Root Canal Services in Salt Lake City
Your Tooth’s Anatomy
A root canal is undesirable. We know! We don’t want you to need one either. While we want all of your teeth to be healthy, root canals can often save your natural teeth, and to be honest, they probably have a worse rap than they deserve. Let’s give you some information that will help you understand how to avoid root canals.
You have probably heard that your teeth are unique. It’s true! No two teeth are the same. There are some similarities between all healthy teeth though, which is great news for a treating dentist. For example, each healthy tooth in your mouth has three separate layers. The first layer (the one you can see), is called enamel. You can think of it as a protective layer that shields the more sensitive parts of the tooth. You should love your enamel for more reasons than just the fact that it keeps you out of a lot of pain. Enamel is also what gives your teeth their beautiful (hopefully) white color. If your teeth are less white than you would like, you can take some time to learn more about the teeth whitening options that we offer at Canyon Rim Dental.
The next layer, the middle, is called dentin. Dentin has a yellow color, so without the enamel your teeth would be a nice yellow color.
The final layer, the inside, is called the pulp. Your tooth’s nerve and live tissue are found in this final layer. If you are in need of a root canal, this is the part of your tooth that is being affected. The pulp is meant to be covered and protected by the other two layers. Occasionally the pulp can be exposed to the outside. Usually this exposure happens with a fractured tooth or a large cavity. When the pulp is not being protected, it is exposed to all sorts of different bacteria in your mouth. This can often lead to infection and inflammation which is usually the cause of the pain associated with root canals, When the tissue is infected from exposure, the typical treatment needed to solve the pain and infection is a root canal.
How Will You Know if You Need a Root Canal?
The truth of the matter is that you will not know if you need a root canal unless you are a dentist, or unless a trusted dentist tells you. There are, however, some symptoms that will tell you if you should get into a dentist to see if you need a root canal. Here are some of those symptoms:
- Lots of pain in the tooth when chewing or other pressure is applied
- Prolonged sensitivity to temperatures – even after they’ve been removed from your teeth.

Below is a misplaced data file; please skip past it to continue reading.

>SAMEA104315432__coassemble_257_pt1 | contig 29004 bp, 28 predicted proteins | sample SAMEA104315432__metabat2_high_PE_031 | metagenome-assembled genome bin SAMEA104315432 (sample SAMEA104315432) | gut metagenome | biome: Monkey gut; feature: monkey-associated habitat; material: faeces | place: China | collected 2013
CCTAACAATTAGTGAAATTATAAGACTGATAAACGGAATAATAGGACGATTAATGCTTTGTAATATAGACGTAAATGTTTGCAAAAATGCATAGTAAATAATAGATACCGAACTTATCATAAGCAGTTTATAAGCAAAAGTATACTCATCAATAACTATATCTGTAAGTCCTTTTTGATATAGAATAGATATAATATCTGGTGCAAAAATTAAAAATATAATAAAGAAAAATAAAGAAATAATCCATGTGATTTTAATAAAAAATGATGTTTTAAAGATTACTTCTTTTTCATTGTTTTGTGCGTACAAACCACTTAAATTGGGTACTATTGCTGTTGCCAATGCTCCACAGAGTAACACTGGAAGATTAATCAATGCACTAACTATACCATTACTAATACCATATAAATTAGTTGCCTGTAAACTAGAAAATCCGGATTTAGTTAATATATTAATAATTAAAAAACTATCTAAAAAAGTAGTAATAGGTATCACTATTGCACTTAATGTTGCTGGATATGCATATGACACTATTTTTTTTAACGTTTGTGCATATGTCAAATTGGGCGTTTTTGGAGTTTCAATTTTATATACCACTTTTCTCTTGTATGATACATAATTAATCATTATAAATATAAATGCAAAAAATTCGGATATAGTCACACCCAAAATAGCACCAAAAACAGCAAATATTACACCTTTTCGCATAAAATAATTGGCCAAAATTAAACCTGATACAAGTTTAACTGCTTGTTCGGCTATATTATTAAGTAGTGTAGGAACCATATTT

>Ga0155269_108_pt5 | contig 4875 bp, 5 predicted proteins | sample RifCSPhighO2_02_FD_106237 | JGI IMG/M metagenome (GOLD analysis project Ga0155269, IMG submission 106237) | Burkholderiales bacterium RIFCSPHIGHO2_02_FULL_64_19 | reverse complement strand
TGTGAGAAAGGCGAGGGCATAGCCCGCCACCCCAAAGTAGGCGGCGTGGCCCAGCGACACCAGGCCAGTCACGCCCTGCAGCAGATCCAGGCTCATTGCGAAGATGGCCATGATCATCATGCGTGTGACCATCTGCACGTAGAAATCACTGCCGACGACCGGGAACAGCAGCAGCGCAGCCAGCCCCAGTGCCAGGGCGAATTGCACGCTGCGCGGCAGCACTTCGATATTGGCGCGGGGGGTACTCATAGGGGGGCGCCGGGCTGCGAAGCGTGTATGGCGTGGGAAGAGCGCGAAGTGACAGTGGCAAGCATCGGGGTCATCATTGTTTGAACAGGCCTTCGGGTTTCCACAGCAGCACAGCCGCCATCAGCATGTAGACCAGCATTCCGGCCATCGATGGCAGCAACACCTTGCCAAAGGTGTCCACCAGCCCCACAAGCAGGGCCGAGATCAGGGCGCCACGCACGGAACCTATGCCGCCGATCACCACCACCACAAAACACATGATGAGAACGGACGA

- Swelling of the nearby gums
- The tooth turns darker
- Pimple in the gums
While these are some symptoms that can indicate that a root canal might be necessary, there are also situations where a root canal might be necessary without any of these symptoms. That is the reason that we encourage people to see their dentist and dental hygienist regularly to have their teeth cleaned and to have a dental exam performed.
What is a Root Canal Procedure Like?
Remember how we talked about infection in the pulp of the tooth being the reason that a root canal needed to happen? During a root canal procedure, your dentist will extract all of the infected tissue from the pulp of the tooth which should, in-turn, relieve a lot of the pressure and pain that can build up. After all the infected areas are removed the tooth is disinfected and sealed to help avoid a similar problem in the future.
After a tooth has come into your mouth, the nerve is no longer a necessity. That is why we are able to remove the nerve and save the tooth. Since the nerve is gone, you will no longer have the hot and cold sensations you are used to in that tooth. That can be a benefit for some people who have discomfort due to hot and cold sensitivity in their teeth.
Technology has come a long ways to help root canals take less time and be much more comfortable. If the dentists have the experience like ours here at Canyon Rim Dental do, and if your mouth gets numb the way that it should, a root canal should not be any more painful than a filling.
Once your root canal is completed, your restorative dentist will most likely put a crown over the sealed tooth to prevent a future fracture. You will care for your tooth the same way that you did before your root canal. Floss and brush daily to make sure that your teeth stay clean and healthy. Root canals have a success rate of around 95%, so you can feel confident that the issue will be resolved. Often, depending on the severity and situation, the root canal will last a lifetime.
If you are experiencing pain, or have been told that you need a root canal. Call Canyon Rim Dental today at (801)486-3887 and we will take great care of you!